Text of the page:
You might think I’ve already answered this question, but let me consider it in a bit more detail now.
I think I stated fairly straightforwardly in the last post and by implication many times before: I have a pretty good idea what the cause of our modern malaise is and I think I understand how we might begin to get out of it. I don’t know what else to say to make that any clearer, but it still doesn’t answer the underlying question of why I write, in the sense of why me? What gave me this sense that my purpose was to tackle this thing?
I’d like to start with this simple observation (and I don’t mean to be flippant): who can say? It would be like asking what made Muhammad Ali become the man he did, for example, or why Hillary Clinton jumped into the vexatious arena of politics instead of retiring comfortably as a well-to-do grande dame? Not that I’m comparing myself to either, of course, but just to state the obvious: we may never know what pushes people to do whatever good they feel they must try to do. I don’t like to look at people for “psychological” factors such as overcompensation, libido, inferiority complex, simple neurosis or whatever else because that seems to demean someone’s contribution as being the result of some ignoble aspect of their character instead of true inspiration. Why was Gandhi Gandhi? Because he was inspired! Do you doubt it?
Please don’t misunderstand and think that I’m placing myself in the company of people far more successful than I am. I’m not looking at this in terms of ability or success but rather the underlying reason that motivated it. This I think I can do without being thought of as self-aggrandizing, but only if you, the reader, accept that premise.
That said, can I uncover any clues as to why I was “inspired” to follow the course I have? That seems a better approach than to ask myself, “Don’t you think you might be just a little crazy, Katry?” Thankfully, I’ve never thought that. To my way of thinking, it’s far more productive to look at the positive achievements of humankind as being the result of something more than mental aberration or even mental illness. A case could be made that Genghis Khan was mentally off, or Michelangelo, George III, Lincoln, Nixon, or even Ali. Certainly Van Gogh was unbalanced, and Edgar Allan Poe, too—or so we might say. But for what purpose? To tarnish their achievements? We could just as easily say that anyone who does something out of the ordinary to achieve something “great” is necessarily a bit crazy. But where’s the profit in that? Better to call it inspiration—and in exceptional cases even “divine” inspiration—and leave it at that. This is not to look through rose-colored glasses as much as accept the fact that while we might think we understand basic human psychology, we surely don’t comprehend inspiration. Thus those who speak about the positive causes of motivation may not necessarily be doing so out of naiveté, and those who criticize this approach may well be doing so out of lack of knowledge.
Okay, so those are my terms of reference. Let’s get back to the original point—why do I write? Or as I restated it, why do I write?
I think it’s safe to say that I’m a born writer in the same way that someone is a born athlete (and so on) because it’s certainly true, even though I didn’t start “writing” until I was a senior in high school. So what’s the quality of a writer that makes him a writer even as he’s running around the neighborhood in short pants with little on his mind but play? In a word: temperament. I was born looking at the world and feeling it in a certain way, and in that respect I really haven’t changed since then. I had a point of view, it was people-centered, and I felt others’ pain and joy as my own. And throughout I had a sense that there was a better way to organize the conduct of life, if I can put it like that—a more fulfilling way—and I was certain as I grew older that I wanted to do something about that. I didn’t know what, though. When I wrote my first play, a door opened and I just knew that it was the one to step through. No thought—just pure instinct.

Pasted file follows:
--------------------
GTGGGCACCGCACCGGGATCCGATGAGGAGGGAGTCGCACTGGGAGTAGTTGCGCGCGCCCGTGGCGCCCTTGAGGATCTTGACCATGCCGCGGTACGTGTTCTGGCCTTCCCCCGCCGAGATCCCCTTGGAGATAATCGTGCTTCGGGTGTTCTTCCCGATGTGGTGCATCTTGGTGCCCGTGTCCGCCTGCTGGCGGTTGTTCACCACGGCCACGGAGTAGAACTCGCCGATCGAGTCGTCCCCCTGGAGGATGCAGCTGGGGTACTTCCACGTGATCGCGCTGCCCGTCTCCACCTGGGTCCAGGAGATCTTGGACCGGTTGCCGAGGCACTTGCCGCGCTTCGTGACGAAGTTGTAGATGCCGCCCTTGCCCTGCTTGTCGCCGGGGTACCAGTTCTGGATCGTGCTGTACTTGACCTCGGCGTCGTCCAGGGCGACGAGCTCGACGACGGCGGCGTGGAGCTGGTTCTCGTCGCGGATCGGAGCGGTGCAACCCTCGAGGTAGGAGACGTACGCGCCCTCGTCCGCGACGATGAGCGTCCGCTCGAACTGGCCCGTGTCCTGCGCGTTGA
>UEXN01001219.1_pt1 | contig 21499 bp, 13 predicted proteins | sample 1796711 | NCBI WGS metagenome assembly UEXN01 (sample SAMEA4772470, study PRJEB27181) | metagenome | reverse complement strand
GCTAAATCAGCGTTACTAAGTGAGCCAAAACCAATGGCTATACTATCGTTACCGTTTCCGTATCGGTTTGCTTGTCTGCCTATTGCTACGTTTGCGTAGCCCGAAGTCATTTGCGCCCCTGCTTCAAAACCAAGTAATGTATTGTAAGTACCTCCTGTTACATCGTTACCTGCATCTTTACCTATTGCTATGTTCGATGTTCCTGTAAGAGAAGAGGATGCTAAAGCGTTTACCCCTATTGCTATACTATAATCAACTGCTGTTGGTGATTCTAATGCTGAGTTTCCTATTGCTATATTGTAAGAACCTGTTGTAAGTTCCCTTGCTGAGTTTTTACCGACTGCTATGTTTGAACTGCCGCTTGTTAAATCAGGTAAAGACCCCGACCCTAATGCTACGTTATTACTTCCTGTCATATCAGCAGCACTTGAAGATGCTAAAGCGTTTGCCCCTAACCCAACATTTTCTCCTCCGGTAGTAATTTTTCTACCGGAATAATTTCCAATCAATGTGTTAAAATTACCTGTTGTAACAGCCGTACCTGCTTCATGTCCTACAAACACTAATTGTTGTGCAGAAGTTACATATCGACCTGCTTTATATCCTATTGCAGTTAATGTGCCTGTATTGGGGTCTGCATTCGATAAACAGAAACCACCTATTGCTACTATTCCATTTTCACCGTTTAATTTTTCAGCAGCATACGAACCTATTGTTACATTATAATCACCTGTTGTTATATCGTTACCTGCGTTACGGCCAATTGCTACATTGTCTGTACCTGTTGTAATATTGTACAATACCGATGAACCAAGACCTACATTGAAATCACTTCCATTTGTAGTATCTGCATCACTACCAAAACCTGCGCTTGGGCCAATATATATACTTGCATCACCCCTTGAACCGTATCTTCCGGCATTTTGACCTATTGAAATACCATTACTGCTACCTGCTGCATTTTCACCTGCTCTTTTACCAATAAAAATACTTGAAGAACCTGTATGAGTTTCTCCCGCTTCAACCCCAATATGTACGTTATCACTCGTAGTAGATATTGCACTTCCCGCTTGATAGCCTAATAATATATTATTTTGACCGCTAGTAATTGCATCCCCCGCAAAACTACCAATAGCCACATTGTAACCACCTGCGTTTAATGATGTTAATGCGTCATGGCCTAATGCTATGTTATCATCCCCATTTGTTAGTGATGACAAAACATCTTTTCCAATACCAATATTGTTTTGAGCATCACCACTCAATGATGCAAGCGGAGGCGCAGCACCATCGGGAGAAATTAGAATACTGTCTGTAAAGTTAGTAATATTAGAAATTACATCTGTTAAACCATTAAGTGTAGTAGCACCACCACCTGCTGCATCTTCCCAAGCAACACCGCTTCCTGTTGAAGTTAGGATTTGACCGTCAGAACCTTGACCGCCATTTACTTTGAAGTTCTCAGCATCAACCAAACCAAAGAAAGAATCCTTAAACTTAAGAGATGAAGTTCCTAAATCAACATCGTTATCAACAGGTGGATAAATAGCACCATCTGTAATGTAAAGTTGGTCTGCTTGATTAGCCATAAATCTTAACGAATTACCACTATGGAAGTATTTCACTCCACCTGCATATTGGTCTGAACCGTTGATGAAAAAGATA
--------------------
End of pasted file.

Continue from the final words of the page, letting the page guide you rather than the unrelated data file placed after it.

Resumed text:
Of course, temperament is only half of writing. The other half is actually being able to write. I seemed to have been born with that, too. Even that first little play I wrote at seventeen seemed to flow naturally from my pen. Words came easily to me, like numbers might to a mathematician or strides to a sprinter. So the challenge throughout my writing life was never how to develop the feelings of a writer or learn how to use words effectively, but to refine the attributes I was already given naturally.
It wasn’t easy, believe me—it was an eternal struggle. But in that struggle, I feel I’ve succeeded, though one might look at my record of publication and think otherwise. Maybe I could do better, “had I but world enough and time,” but on balance I consider myself to have been successful. The writing consistently and sometimes even remarkably says what I know needs to be said, and that’s an achievement of which I’m proud. That I’ve failed to convince others of the value of my work isn’t a failure (it seems to me) as much as an irony. “Rejected by the very people he tried to help,” one might say. And in that, I’m in some very good company. But be that as it may, we all have to set our own standard of success—I hope you can at least agree with me on that—and in the main I have lived up to mine.
One more point: I haven’t given up. The writing of this blog is, I think, partial evidence of that. I’m still trying to at least get a record of the work “out there,” if not for you then for your children, or your children’s children. When I’m convinced that that’s accomplished, I’ll rest my case. I’ll be ready to go into that good night, and with a soft pillow, too. See, I told you before that I’m lucky. Not satisfied, by any means—human beings rarely are—but in some small part of me, content.